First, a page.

AI was born during a small, Dartmouth College workshop, in 1956, where a handful of scientists demonstrated a simple “thinking” program that would eventually prove 38, of the first 52, theorems in Whitehead and Russell’s Principia Mathematica.
Since then, the AI field has experienced ups and downs, until 2009, when silicon valley executives started using Nvidia GPUs (instead of CPUs) to increase the speed of computation by about 100 times and ignited the Big Bang of deep learning and modern AI.
Now multiple organizations are tracking the developments in AI by measuring investments, technical progress, research citations and university enrolments.
A recent PwC research report, an Accenture paper, a McKinsey Global Institute publication and a National Bureau of Economic Research article all confirmed AI as the biggest commercial opportunity in today’s economy.
PwC reported that by 2030 the accelerating development of artificial intelligence will push world the GDP 14% higher or an additional $15.7 trillion (equivalent to total European 2016 GDP).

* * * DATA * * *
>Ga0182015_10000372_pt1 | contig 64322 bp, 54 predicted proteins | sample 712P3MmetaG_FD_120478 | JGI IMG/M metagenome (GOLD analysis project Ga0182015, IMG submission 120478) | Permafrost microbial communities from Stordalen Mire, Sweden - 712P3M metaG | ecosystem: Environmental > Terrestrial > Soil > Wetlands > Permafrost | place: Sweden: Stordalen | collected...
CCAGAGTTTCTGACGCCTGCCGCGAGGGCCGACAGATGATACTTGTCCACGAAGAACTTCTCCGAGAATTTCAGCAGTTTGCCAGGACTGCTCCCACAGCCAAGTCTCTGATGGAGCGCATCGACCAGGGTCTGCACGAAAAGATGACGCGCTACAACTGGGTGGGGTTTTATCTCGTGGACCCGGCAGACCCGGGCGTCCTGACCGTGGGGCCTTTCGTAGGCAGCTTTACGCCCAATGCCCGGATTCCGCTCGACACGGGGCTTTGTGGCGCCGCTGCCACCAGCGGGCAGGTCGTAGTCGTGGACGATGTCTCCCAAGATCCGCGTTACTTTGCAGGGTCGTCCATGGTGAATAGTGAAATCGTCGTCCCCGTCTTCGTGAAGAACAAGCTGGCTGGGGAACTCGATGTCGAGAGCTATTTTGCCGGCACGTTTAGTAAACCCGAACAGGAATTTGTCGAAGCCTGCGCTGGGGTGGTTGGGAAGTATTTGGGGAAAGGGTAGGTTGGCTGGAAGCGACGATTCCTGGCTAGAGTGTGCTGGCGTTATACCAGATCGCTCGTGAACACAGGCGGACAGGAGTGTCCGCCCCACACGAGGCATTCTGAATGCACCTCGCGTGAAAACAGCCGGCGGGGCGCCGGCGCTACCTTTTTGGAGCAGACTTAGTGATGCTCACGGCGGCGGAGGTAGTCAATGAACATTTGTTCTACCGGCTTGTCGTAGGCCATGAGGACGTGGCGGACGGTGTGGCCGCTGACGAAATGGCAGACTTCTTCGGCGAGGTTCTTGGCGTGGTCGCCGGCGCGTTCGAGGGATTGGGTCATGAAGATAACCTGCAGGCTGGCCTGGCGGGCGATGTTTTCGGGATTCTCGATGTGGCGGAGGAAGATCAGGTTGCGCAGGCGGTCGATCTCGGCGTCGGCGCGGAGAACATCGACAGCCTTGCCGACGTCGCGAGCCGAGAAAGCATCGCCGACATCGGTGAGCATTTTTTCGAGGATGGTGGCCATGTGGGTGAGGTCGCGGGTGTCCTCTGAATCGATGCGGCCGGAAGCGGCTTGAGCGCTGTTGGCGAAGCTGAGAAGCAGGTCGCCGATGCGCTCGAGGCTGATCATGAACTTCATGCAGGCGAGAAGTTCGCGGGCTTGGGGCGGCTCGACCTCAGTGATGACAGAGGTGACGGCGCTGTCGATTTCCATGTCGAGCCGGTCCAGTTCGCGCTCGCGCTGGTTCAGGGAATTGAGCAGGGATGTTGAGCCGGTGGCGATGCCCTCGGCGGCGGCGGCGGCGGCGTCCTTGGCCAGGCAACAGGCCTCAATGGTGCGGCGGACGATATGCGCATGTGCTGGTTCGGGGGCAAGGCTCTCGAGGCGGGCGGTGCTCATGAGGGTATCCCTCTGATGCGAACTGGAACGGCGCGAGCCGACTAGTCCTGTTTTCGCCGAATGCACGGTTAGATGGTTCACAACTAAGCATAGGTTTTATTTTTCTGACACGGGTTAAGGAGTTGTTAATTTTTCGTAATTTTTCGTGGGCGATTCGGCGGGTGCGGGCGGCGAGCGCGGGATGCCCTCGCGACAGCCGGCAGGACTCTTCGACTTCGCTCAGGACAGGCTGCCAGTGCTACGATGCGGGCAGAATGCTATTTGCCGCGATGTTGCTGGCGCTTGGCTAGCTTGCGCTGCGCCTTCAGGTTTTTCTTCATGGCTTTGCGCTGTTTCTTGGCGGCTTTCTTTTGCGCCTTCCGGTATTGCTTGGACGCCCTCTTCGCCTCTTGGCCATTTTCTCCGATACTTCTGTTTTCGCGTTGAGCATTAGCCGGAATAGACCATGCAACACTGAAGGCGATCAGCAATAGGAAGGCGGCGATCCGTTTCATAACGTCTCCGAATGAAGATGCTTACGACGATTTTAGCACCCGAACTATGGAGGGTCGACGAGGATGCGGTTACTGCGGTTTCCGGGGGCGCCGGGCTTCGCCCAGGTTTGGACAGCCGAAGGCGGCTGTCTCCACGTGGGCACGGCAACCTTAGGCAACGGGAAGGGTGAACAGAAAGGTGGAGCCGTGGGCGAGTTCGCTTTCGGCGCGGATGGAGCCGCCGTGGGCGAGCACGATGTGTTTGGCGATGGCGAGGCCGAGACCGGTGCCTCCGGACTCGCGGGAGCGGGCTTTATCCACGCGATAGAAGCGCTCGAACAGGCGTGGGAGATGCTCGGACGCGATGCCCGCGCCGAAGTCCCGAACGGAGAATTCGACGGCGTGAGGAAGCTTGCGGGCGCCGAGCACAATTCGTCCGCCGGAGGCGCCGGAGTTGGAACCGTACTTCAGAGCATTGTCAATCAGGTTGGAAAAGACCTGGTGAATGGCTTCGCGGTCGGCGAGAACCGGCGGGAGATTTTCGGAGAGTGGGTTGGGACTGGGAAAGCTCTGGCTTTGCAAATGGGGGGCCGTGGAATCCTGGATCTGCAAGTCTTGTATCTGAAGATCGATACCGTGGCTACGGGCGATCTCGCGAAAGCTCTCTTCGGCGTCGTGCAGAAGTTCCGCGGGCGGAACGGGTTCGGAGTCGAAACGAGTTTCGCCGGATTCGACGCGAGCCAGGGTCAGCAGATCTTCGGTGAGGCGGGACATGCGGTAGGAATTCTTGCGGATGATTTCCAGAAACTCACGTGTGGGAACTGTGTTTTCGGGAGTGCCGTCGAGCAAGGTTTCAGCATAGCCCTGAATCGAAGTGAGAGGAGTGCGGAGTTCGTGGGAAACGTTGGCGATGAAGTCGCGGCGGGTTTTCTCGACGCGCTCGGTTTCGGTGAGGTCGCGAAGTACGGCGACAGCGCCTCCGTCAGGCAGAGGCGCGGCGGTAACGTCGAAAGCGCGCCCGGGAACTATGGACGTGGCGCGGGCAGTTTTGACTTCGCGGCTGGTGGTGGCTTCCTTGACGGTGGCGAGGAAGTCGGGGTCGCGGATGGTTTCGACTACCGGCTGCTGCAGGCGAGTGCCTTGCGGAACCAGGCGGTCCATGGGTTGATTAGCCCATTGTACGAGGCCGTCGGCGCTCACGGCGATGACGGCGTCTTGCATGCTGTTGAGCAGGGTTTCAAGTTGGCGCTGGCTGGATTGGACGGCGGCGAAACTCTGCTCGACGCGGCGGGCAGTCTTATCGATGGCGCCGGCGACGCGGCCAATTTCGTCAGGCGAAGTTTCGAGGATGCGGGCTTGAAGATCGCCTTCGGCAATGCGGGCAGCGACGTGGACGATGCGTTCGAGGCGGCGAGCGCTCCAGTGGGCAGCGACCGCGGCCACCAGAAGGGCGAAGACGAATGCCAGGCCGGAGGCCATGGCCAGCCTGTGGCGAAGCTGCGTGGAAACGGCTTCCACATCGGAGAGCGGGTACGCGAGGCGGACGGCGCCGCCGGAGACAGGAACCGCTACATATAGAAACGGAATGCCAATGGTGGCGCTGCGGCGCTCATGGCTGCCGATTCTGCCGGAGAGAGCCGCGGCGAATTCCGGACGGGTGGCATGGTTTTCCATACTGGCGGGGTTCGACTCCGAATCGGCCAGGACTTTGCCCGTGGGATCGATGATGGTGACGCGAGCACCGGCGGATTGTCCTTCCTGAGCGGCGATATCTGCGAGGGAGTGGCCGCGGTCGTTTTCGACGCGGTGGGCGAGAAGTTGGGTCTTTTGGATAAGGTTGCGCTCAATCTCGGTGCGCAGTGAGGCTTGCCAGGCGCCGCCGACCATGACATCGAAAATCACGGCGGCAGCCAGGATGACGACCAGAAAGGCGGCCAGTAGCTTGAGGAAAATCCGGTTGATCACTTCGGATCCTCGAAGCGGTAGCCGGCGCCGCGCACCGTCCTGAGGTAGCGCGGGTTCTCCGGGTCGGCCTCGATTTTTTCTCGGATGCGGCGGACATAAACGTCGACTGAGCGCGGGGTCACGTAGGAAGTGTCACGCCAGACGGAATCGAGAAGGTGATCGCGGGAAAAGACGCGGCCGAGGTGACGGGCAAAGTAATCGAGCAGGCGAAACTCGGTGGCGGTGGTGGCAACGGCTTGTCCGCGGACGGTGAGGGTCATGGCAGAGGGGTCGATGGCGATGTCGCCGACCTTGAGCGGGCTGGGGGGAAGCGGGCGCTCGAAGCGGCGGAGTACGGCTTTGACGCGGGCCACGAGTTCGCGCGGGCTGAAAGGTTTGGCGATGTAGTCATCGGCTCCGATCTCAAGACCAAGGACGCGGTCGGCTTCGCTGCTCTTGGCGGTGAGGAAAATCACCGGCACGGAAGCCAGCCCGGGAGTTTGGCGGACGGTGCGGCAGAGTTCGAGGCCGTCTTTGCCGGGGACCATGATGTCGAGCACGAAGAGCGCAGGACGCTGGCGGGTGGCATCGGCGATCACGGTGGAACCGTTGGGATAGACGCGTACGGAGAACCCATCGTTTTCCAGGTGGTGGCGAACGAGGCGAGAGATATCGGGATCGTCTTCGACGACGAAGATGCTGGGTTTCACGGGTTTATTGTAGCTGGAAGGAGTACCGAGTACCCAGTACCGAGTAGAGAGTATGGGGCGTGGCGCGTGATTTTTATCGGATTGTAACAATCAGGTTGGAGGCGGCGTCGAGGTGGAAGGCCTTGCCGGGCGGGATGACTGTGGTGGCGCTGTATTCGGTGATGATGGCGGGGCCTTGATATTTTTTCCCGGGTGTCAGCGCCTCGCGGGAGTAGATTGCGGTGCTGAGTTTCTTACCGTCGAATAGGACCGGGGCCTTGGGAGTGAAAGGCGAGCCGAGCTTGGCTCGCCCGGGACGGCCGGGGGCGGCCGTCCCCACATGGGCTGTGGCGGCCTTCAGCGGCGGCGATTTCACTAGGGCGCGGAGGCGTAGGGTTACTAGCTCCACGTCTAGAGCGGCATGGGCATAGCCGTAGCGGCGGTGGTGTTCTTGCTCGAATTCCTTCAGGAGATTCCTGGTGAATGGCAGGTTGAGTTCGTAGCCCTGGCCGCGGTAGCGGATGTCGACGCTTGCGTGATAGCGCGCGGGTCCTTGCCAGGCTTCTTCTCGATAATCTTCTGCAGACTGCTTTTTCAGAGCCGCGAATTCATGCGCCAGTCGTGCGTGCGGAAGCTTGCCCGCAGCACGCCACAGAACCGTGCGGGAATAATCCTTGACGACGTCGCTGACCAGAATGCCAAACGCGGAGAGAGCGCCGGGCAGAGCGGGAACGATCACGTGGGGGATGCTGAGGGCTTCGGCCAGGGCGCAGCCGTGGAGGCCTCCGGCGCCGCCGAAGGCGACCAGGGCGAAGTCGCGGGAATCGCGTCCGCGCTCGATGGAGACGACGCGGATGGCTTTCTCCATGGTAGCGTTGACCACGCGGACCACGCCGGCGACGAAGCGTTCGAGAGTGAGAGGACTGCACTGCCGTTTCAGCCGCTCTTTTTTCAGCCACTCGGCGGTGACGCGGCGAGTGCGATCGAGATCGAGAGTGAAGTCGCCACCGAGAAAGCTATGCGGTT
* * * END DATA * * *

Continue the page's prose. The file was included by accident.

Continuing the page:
The greatest gains from AI are likely to be in China (26% boost to GDP in 2030) and North America (potential 14% boost).
The biggest sector gains will be in retail, financial services and healthcare as AI increases productivity, product quality and consumption. According to recent numbers the economic impact of AI will be driven by:
Automating processes (including use of robotics and autonomous vehicles).
Productivity gains from businesses augmenting their existing labour force with AI technologies (assisted and augmented intelligence).
Increased consumer demand resulting from the availability of personalised and/or higher-quality AI-enhanced products and services.